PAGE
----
Last week we showed you some vegetarian and vegan Southern recipes – one for a Cajun corn dish, and one for some rice from the coastal Gullah community. Today we’re going to feature another recipe inspired by somewhere else in the region: vegetables prepared in the “dry” style of Memphis barbecue, where typically meats are coated in a rub made from salt and spices. But in this recipe we found in the New York Times, that rub is used on mushrooms instead. And since we had some leftover cobs of corn as well, we decided to use our rub on those too, with delicious results. The mushrooms really take on a meaty texture when they’re cooked, so they’re an excellent vegan substitute for barbecued pork or beef, and the corn is a nice addition that rounds out your plate.
To make this, you’ll need:
You’ll first want to make the rub: in a bowl stir together 1/2 cup of brown sugar, 1/4 cup of paprika, 2 tablespoons of onion powder, 2 tablespoons of garlic powder, 1 1/2 teaspoons of mustard powder, and 1 1/2 teaspoons of cumin seeds. Add in a very generous sprinkling of pepper and 2 tablespoons of salt, preferably Kosher salt if you have it.
Now take your mushroom caps and wipe them clean with a damp paper towel. Set them on a baking sheet and brush the tops with vegetable oil.
Then use your hands to coat the mushrooms in the spice rub.
Peel the husks off your corn and brush oil on them as well, then use the remaining rub on them. Place them in a loaf pan.
Bake the mushrooms at 400°F for 40 minutes. Cover the loaf pan with the corn in foil and place the corn in the oven for the last 10 minutes. When everything comes out of the oven, slice the mushrooms like you would barbecued meats, and enjoy your plate!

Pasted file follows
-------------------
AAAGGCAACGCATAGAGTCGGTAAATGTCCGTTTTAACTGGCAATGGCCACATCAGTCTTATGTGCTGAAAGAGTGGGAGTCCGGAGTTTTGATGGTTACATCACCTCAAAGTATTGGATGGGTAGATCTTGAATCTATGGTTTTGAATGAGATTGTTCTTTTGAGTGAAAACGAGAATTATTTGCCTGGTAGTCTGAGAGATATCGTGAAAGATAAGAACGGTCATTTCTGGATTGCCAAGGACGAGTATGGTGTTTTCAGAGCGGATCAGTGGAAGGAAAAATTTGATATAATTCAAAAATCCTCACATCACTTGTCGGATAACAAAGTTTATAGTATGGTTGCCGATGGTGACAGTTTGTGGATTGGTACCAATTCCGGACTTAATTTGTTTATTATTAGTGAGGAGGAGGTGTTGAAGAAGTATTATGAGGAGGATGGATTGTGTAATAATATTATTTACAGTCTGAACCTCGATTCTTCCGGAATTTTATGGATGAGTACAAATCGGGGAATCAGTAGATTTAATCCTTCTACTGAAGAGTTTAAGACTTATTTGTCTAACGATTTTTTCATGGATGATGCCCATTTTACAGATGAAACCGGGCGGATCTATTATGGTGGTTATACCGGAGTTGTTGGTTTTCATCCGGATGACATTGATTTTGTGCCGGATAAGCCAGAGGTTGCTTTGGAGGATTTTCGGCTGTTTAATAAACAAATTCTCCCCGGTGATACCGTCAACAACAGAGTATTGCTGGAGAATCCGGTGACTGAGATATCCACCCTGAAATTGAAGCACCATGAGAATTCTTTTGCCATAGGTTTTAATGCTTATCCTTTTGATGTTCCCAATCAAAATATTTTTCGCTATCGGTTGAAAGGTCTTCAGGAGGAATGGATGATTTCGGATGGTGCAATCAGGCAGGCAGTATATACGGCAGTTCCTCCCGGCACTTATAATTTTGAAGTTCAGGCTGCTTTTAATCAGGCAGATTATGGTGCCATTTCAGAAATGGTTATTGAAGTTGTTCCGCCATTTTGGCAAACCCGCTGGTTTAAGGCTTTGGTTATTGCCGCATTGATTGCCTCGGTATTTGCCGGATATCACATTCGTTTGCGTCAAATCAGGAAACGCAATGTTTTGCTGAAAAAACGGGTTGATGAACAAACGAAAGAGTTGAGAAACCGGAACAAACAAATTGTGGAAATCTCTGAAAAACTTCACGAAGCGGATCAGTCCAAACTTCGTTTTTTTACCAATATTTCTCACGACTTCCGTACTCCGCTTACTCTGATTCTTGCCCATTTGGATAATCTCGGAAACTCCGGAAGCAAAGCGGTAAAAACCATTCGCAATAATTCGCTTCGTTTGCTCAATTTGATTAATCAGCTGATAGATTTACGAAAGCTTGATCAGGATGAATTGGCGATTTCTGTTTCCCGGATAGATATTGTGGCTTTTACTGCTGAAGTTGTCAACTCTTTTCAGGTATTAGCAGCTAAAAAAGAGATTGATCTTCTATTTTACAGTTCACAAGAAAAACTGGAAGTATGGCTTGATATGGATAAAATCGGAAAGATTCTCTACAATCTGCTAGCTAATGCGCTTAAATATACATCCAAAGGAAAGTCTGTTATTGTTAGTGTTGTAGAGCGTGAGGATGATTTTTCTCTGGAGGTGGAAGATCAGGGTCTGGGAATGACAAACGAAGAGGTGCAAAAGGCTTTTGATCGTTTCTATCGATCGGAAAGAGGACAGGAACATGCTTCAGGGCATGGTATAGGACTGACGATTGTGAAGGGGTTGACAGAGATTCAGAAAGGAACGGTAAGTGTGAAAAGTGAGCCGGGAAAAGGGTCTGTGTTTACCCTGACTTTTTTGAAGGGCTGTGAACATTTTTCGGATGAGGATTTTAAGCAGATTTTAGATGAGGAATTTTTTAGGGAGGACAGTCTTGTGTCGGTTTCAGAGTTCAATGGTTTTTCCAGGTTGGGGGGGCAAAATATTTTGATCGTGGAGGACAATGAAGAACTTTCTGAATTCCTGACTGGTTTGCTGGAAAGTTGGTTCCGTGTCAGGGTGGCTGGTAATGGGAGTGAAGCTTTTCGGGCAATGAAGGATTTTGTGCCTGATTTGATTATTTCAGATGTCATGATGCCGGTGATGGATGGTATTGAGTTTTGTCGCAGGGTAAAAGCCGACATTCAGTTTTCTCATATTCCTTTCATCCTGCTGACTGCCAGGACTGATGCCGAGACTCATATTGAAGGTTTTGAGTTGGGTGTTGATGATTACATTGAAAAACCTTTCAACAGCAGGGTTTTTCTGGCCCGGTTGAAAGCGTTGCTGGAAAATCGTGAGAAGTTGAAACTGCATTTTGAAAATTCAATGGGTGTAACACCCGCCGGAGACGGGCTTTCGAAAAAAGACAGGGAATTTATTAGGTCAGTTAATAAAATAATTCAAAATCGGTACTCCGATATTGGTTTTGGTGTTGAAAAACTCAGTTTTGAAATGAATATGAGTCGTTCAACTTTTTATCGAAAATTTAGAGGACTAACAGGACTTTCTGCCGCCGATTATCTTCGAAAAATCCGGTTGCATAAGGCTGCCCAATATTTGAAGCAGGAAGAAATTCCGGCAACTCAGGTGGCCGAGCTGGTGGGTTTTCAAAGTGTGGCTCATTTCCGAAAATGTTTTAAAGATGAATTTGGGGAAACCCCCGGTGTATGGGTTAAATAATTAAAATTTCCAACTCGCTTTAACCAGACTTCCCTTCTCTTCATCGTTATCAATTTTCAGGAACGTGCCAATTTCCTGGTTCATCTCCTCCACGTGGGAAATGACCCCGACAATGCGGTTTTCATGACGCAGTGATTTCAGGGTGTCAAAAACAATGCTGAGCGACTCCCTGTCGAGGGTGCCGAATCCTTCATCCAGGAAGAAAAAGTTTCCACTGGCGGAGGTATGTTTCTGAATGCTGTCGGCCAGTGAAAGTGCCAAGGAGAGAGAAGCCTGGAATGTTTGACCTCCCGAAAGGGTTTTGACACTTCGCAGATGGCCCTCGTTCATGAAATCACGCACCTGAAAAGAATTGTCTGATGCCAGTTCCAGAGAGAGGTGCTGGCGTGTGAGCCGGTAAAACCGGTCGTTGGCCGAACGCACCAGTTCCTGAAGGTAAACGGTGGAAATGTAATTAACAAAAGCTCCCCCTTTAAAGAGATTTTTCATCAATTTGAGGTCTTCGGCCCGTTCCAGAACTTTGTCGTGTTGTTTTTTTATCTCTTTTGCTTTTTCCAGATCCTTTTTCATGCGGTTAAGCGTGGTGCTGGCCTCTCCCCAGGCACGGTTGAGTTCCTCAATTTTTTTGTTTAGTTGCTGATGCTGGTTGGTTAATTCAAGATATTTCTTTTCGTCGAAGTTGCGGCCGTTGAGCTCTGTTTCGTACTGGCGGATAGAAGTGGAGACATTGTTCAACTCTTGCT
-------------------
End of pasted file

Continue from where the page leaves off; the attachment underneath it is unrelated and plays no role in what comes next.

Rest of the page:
The roasting of these mushrooms does take kind of a long time, but actually preparing your vegan barbecue is a pretty simple process: you just make the rub, use it on the mushrooms and corn, and stick it all in the oven. We especially liked using portobello mushroom caps because they have a similar thickness and heft as BBQ meat, and they come out spiced and roasted on the outside but tender inside. The corn was an inspired choice for putting the rest of our rub to use, since the spice mixture gets all in the nooks and crannies of the cob as it roasts, but you could get creative and try out the rub with any other kind of roasted vegetable. It’s nice to be able to experience a traditionally meat-based cuisine in vegan form, and getting the ins and out of different regional American foods is a fun way to experiment with this country’s culinary cultures.